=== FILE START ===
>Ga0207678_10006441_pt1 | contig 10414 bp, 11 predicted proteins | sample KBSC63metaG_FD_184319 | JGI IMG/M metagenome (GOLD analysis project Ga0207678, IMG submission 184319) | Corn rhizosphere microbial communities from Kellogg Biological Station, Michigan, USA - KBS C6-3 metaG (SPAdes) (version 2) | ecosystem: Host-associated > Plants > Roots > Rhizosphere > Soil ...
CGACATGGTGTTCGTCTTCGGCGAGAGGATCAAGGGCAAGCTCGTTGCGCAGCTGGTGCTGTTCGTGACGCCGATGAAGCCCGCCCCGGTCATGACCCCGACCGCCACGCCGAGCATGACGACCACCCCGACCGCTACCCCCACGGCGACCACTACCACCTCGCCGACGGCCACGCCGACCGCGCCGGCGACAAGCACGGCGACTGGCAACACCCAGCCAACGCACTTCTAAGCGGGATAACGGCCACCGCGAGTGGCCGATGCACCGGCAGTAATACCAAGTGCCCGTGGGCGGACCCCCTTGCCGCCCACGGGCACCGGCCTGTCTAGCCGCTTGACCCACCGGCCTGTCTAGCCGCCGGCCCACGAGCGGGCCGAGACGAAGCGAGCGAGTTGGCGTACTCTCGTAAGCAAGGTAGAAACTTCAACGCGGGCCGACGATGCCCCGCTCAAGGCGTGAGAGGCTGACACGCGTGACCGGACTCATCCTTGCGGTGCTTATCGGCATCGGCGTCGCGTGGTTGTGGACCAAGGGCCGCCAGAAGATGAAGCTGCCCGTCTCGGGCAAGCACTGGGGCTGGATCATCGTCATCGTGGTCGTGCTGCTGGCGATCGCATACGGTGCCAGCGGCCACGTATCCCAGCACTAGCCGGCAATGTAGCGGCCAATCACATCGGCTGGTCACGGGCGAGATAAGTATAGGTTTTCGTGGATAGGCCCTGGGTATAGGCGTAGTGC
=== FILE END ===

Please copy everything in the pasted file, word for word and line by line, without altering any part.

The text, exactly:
>Ga0207678_10006441_pt1 | contig 10414 bp, 11 predicted proteins | sample KBSC63metaG_FD_184319 | JGI IMG/M metagenome (GOLD analysis project Ga0207678, IMG submission 184319) | Corn rhizosphere microbial communities from Kellogg Biological Station, Michigan, USA - KBS C6-3 metaG (SPAdes) (version 2) | ecosystem: Host-associated > Plants > Roots > Rhizosphere > Soil ...
CGACATGGTGTTCGTCTTCGGCGAGAGGATCAAGGGCAAGCTCGTTGCGCAGCTGGTGCTGTTCGTGACGCCGATGAAGCCCGCCCCGGTCATGACCCCGACCGCCACGCCGAGCATGACGACCACCCCGACCGCTACCCCCACGGCGACCACTACCACCTCGCCGACGGCCACGCCGACCGCGCCGGCGACAAGCACGGCGACTGGCAACACCCAGCCAACGCACTTCTAAGCGGGATAACGGCCACCGCGAGTGGCCGATGCACCGGCAGTAATACCAAGTGCCCGTGGGCGGACCCCCTTGCCGCCCACGGGCACCGGCCTGTCTAGCCGCTTGACCCACCGGCCTGTCTAGCCGCCGGCCCACGAGCGGGCCGAGACGAAGCGAGCGAGTTGGCGTACTCTCGTAAGCAAGGTAGAAACTTCAACGCGGGCCGACGATGCCCCGCTCAAGGCGTGAGAGGCTGACACGCGTGACCGGACTCATCCTTGCGGTGCTTATCGGCATCGGCGTCGCGTGGTTGTGGACCAAGGGCCGCCAGAAGATGAAGCTGCCCGTCTCGGGCAAGCACTGGGGCTGGATCATCGTCATCGTGGTCGTGCTGCTGGCGATCGCATACGGTGCCAGCGGCCACGTATCCCAGCACTAGCCGGCAATGTAGCGGCCAATCACATCGGCTGGTCACGGGCGAGATAAGTATAGGTTTTCGTGGATAGGCCCTGGGTATAGGCGTAGTGC